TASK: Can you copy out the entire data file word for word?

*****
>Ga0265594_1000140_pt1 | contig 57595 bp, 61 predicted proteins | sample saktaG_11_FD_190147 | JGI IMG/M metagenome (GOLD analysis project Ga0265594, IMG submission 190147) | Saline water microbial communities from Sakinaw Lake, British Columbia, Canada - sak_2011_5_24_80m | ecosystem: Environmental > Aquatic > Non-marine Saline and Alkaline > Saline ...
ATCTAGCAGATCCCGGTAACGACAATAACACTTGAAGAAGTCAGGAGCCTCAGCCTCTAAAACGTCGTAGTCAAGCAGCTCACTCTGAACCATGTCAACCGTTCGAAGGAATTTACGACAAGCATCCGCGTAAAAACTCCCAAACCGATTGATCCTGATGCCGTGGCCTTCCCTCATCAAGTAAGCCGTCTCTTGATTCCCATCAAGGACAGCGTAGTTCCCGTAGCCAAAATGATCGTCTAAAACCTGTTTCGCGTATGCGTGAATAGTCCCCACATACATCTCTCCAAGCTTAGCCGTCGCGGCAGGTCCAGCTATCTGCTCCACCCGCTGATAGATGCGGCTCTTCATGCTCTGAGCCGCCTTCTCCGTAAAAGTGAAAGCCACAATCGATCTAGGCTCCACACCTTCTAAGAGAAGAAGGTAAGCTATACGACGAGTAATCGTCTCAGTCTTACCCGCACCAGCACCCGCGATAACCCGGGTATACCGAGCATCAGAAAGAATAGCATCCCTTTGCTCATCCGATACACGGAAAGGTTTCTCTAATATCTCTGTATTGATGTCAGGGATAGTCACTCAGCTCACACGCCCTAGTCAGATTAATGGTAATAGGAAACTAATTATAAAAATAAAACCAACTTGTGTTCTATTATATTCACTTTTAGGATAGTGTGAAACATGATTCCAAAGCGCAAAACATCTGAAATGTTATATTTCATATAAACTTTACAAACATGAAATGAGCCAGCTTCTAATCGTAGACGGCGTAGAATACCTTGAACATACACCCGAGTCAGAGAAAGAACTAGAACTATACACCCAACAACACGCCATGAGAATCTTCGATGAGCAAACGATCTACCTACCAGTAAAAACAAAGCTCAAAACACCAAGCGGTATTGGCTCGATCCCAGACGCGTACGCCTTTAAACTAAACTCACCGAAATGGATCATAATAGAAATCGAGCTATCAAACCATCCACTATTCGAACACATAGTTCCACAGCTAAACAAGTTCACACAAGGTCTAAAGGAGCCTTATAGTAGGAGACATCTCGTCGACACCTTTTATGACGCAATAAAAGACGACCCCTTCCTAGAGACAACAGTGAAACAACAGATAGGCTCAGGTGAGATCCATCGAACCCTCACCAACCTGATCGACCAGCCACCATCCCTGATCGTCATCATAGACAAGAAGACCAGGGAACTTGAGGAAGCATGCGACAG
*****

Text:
>Ga0265594_1000140_pt1 | contig 57595 bp, 61 predicted proteins | sample saktaG_11_FD_190147 | JGI IMG/M metagenome (GOLD analysis project Ga0265594, IMG submission 190147) | Saline water microbial communities from Sakinaw Lake, British Columbia, Canada - sak_2011_5_24_80m | ecosystem: Environmental > Aquatic > Non-marine Saline and Alkaline > Saline ...
ATCTAGCAGATCCCGGTAACGACAATAACACTTGAAGAAGTCAGGAGCCTCAGCCTCTAAAACGTCGTAGTCAAGCAGCTCACTCTGAACCATGTCAACCGTTCGAAGGAATTTACGACAAGCATCCGCGTAAAAACTCCCAAACCGATTGATCCTGATGCCGTGGCCTTCCCTCATCAAGTAAGCCGTCTCTTGATTCCCATCAAGGACAGCGTAGTTCCCGTAGCCAAAATGATCGTCTAAAACCTGTTTCGCGTATGCGTGAATAGTCCCCACATACATCTCTCCAAGCTTAGCCGTCGCGGCAGGTCCAGCTATCTGCTCCACCCGCTGATAGATGCGGCTCTTCATGCTCTGAGCCGCCTTCTCCGTAAAAGTGAAAGCCACAATCGATCTAGGCTCCACACCTTCTAAGAGAAGAAGGTAAGCTATACGACGAGTAATCGTCTCAGTCTTACCCGCACCAGCACCCGCGATAACCCGGGTATACCGAGCATCAGAAAGAATAGCATCCCTTTGCTCATCCGATACACGGAAAGGTTTCTCTAATATCTCTGTATTGATGTCAGGGATAGTCACTCAGCTCACACGCCCTAGTCAGATTAATGGTAATAGGAAACTAATTATAAAAATAAAACCAACTTGTGTTCTATTATATTCACTTTTAGGATAGTGTGAAACATGATTCCAAAGCGCAAAACATCTGAAATGTTATATTTCATATAAACTTTACAAACATGAAATGAGCCAGCTTCTAATCGTAGACGGCGTAGAATACCTTGAACATACACCCGAGTCAGAGAAAGAACTAGAACTATACACCCAACAACACGCCATGAGAATCTTCGATGAGCAAACGATCTACCTACCAGTAAAAACAAAGCTCAAAACACCAAGCGGTATTGGCTCGATCCCAGACGCGTACGCCTTTAAACTAAACTCACCGAAATGGATCATAATAGAAATCGAGCTATCAAACCATCCACTATTCGAACACATAGTTCCACAGCTAAACAAGTTCACACAAGGTCTAAAGGAGCCTTATAGTAGGAGACATCTCGTCGACACCTTTTATGACGCAATAAAAGACGACCCCTTCCTAGAGACAACAGTGAAACAACAGATAGGCTCAGGTGAGATCCATCGAACCCTCACCAACCTGATCGACCAGCCACCATCCCTGATCGTCATCATAGACAAGAAGACCAGGGAACTTGAGGAAGCATGCGACAG